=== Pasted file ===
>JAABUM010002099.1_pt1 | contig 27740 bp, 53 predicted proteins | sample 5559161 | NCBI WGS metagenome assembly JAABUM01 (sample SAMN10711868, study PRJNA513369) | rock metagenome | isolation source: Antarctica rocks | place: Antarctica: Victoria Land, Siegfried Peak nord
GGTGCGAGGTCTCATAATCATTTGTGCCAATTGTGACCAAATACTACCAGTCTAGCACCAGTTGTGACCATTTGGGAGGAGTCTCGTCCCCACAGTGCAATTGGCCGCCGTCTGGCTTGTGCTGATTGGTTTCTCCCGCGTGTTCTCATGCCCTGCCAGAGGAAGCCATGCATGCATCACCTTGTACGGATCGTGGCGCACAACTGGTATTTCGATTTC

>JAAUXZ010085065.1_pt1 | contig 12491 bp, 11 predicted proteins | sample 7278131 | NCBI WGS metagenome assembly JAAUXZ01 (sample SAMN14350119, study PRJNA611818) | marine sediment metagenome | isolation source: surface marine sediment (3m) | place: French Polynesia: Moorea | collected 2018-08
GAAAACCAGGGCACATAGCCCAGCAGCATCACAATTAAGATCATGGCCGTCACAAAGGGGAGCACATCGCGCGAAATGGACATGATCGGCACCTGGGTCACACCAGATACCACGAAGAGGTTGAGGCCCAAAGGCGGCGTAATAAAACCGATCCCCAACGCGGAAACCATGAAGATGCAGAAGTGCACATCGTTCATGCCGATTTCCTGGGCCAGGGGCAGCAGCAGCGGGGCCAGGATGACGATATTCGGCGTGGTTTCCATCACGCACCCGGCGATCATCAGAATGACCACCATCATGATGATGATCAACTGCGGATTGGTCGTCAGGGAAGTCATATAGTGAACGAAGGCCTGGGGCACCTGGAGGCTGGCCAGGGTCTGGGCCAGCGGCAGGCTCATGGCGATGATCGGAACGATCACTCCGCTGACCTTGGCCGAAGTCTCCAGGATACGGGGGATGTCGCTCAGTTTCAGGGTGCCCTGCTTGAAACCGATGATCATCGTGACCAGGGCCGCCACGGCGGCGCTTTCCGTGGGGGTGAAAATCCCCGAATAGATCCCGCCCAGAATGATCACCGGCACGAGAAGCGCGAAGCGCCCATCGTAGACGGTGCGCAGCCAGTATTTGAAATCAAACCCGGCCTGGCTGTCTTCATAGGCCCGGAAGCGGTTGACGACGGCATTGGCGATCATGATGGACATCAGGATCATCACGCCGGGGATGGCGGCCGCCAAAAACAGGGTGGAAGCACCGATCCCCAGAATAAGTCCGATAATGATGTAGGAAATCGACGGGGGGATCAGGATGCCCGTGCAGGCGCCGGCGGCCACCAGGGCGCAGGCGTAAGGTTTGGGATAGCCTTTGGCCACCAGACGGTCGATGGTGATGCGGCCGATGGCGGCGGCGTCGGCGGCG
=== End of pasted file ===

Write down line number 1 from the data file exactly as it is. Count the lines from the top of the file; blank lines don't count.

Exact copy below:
>JAABUM010002099.1_pt1 | contig 27740 bp, 53 predicted proteins | sample 5559161 | NCBI WGS metagenome assembly JAABUM01 (sample SAMN10711868, study PRJNA513369) | rock metagenome | isolation source: Antarctica rocks | place: Antarctica: Victoria Land, Siegfried Peak nord